General build quality feels adequate enough for the camera to survive a few minor bumps and scrapes inside a handbag or jean pocket, and while the shiny plastic outer casing does hint at the camera’s budget price tag the metal lens ring does help to make up for this. At just 104g weight isn’t an issue either, with the camera small enough to slip inside a small bag or jean pocket.
The LS465’s elongated shape is largely a result of the decision to go with a 16:9 aspect LCD screen on the back of the camera. It does give the camera a slightly different look from the mass of square compacts out there though. At just 230k-dots the 2.7in screen isn’t the sharpest, and images shot in the default 4:3 aspect do display a little small with thick black borders to each side. That said, the lack of resolution is pretty much par for the course on a camera of this price and expecting a 460k-dot screen on a sub-£90 compact is really like asking for the moon on a stick. On the plus side the elongated design does mean that there’s plenty of room left over for you to hold the camera without obscuring the screen with your fingers.
Buttons are laid out to the right of the screen and are rather small, which means you’ll probably be using fingernails rather than fingers to operate them. The selection of buttons is generous enough though, with direct controls for the camera’s built-in flash, self-timer/drive mode and Macro facility. In addition, the back of the camera also gets a Fn button (designated by a green spot), which can be set to access ISO, White Balance or EV compensation ( /-2EV). All in all it’s a very simple and uncomplicated camera to use, just as it should be really.
General performance certainly doesn’t set any benchmarks, although to be fair we never really expected it to. Start-up time clocks in at around 3.5secs, which is perfectly acceptable for a camera such as this. Processing times are a little slow though. Used in Single-shot mode we only managed to take three images within a timed ten-second period, with each individual shot taking around three seconds to process. With the drive mode set to Continuous this increased to nine shots inside ten seconds, or just under 1fps with no slowdown. The High-speed Burst mode is slightly disappointing though; we managed just eight shots within four seconds (2fps) after which the camera completely seized up.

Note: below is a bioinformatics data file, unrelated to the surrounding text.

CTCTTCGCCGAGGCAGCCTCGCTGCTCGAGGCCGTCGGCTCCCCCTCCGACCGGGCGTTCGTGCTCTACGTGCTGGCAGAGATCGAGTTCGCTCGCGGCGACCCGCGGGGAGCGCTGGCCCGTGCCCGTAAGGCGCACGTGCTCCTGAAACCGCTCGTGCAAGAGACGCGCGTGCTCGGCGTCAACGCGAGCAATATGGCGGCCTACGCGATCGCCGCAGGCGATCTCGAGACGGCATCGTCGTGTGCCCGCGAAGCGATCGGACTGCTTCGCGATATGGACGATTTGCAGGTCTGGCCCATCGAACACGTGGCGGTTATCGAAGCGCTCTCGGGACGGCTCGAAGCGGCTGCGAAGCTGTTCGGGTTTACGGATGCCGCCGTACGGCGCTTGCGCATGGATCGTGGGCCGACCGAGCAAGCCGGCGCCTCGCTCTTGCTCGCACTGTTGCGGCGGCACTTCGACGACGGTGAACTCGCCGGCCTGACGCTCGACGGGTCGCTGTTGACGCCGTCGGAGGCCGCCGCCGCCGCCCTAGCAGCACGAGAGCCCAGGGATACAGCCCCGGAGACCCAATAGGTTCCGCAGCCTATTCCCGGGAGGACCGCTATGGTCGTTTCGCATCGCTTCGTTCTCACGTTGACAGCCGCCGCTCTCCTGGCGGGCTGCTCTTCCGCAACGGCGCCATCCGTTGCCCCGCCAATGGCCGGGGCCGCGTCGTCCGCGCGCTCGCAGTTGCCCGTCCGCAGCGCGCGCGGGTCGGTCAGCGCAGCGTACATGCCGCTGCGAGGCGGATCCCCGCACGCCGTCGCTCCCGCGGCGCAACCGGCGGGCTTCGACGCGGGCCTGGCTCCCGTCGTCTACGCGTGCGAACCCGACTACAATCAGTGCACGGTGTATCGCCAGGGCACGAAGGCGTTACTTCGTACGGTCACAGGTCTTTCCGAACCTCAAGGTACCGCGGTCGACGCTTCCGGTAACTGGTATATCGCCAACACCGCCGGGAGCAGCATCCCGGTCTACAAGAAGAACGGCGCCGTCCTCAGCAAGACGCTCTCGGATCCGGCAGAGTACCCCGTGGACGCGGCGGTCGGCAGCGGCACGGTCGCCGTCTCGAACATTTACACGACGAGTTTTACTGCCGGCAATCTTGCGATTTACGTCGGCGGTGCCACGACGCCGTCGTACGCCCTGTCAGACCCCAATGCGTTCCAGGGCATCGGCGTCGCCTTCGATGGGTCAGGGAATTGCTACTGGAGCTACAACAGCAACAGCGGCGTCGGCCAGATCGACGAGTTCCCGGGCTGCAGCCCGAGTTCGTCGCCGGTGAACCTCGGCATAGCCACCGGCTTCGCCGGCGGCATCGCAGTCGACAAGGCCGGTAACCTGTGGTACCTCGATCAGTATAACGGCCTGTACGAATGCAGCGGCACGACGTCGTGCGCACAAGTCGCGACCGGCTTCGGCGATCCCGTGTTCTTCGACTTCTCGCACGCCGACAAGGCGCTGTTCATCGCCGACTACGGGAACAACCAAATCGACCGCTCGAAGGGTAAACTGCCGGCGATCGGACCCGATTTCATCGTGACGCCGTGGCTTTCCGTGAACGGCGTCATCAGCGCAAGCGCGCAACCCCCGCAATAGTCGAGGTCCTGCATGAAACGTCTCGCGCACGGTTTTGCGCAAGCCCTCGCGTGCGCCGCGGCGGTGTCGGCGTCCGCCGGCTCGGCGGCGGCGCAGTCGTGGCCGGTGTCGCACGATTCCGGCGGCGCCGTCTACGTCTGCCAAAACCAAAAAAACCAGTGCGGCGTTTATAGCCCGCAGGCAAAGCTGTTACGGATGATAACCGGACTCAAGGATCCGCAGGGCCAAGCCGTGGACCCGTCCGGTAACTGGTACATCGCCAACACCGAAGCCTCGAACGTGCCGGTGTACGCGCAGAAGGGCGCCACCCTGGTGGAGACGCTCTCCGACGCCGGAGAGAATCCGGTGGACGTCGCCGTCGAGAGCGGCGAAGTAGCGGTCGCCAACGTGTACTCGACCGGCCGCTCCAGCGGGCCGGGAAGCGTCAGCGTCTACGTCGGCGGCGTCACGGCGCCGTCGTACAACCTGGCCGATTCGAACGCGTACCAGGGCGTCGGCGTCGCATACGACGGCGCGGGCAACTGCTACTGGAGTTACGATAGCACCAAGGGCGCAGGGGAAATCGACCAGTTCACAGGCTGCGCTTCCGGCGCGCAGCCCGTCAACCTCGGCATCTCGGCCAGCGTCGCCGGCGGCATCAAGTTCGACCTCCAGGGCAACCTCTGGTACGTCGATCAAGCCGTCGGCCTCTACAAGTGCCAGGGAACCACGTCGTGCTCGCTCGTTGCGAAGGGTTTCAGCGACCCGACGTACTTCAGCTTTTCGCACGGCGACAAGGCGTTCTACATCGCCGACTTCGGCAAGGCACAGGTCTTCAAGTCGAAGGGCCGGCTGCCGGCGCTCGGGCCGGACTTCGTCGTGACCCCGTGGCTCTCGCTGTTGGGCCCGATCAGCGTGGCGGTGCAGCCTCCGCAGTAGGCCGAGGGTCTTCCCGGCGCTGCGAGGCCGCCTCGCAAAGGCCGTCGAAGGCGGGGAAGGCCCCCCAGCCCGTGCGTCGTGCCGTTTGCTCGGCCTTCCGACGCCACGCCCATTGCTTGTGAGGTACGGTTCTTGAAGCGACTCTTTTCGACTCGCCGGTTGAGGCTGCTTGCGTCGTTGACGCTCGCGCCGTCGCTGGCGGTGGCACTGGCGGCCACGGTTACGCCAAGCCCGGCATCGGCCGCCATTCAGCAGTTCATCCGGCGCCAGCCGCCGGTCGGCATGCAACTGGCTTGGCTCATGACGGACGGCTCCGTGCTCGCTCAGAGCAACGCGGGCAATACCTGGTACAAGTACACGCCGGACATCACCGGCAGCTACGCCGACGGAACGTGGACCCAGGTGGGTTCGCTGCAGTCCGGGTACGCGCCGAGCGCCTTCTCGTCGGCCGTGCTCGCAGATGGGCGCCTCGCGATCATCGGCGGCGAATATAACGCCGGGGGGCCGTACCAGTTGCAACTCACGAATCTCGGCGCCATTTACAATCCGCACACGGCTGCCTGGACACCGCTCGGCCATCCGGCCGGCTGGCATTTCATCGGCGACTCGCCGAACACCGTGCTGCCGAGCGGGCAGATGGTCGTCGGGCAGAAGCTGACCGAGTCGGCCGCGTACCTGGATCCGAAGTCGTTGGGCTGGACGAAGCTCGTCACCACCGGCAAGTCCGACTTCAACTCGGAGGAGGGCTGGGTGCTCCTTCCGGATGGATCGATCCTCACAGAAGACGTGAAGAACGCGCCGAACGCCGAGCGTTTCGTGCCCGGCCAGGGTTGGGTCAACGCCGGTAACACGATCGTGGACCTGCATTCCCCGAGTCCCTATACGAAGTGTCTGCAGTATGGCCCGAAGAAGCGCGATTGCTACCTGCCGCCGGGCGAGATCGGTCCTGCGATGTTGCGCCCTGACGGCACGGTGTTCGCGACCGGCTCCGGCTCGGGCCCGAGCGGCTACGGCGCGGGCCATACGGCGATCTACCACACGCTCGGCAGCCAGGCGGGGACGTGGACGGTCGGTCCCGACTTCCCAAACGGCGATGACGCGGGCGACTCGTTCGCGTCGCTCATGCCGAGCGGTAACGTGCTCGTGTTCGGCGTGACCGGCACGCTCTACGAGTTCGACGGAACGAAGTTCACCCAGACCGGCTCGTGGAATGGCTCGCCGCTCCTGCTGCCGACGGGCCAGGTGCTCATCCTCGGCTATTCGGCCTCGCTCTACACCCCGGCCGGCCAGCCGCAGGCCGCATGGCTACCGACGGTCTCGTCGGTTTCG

Autofocus options are limited to Automatic-area AF, single-point (central) AF and a tracking AF function that requires your subject to be moving very slowly indeed for it to have any chance of maintaining accuracy. While AF speed remains speedy enough outdoors in daylight and in good light indoors, in dimmer conditions there is a marked deterioration in performance with the LS465’s 9-point contrast-detect AF system often struggling to lock on. This isn’t in any way helped by the omission of an AF-assist light on the front of the camera.
On the plus side, however, the Face Detection does work quite well (in good light at least) and is able to detect up to 16 faces in a single frame. Also, while many cheap compacts (and indeed some of their more expensive siblings) suffer from pronounced shutter lag, this isn’t too much of an issue with the LS465 with the shutter firing at virtually the same instant as you press the release button.
And so to image quality. Overall we have to say that the LS465 delivers pretty good images for the price, just so long as you keep sensitivity down to ISO 400 or less. Above this and things do start to go downhill quite rapidly.
Between ISO 64 and ISO 400 the LS465 delivers pretty good results – certainly on a par with many compacts from the £150-200 bracket anyhow. Using the camera on two overcast, dull and drizzly days the Auto Picture mode was able to deliver a surprisingly high number of vibrant, punchy images with generous levels of contrast.
Images are noticeably sharper when the camera is used at its wideangle to mid-range focal settings; used at its telephoto extreme we struggled to get a sharp image of faraway objects, although closer objects fare a little better. Part of the reason for this, no doubt, is the LS465’s lack of any built-in image stabilization technology, either in the form of sensor shift or automatic ISO raising. To be fair though, the latter is probably more of a blessing than a curse anyway.
Metering is pretty accurate on the whole, albeit with a minor tendency to underexpose on occasion. Automatic white balance is more easily fooled, although on the whole this remains reliable enough. Studied up close at 100% or more, images do show some fairly aggressive in-camera sharpening, and noise reduction quickly eats away at fine detail as you move up through the ISO range to produce the trademark ‘smearing’ effect that’s so common among compact cameras. Overall though, and considering the LS465 offers enough change from £100 to buy a small memory card and carry pouch, the results are pretty good.
The Pentax Optio LS465 is a no-frills budget compact that offers 16MP of effective resolution. While it’s not going to set the world alight in terms of features or build quality, the flexibility offered by its 5x optical zoom coupled with the superior image quality it’s capable of producing at lower ISO settings make it a more reliable image capturing tool than a cameraphone or smartphone. If you’re looking for a cheap and cheerful point-and-shoot whose appearance can be personalised to a degree then you could certainly do worse.
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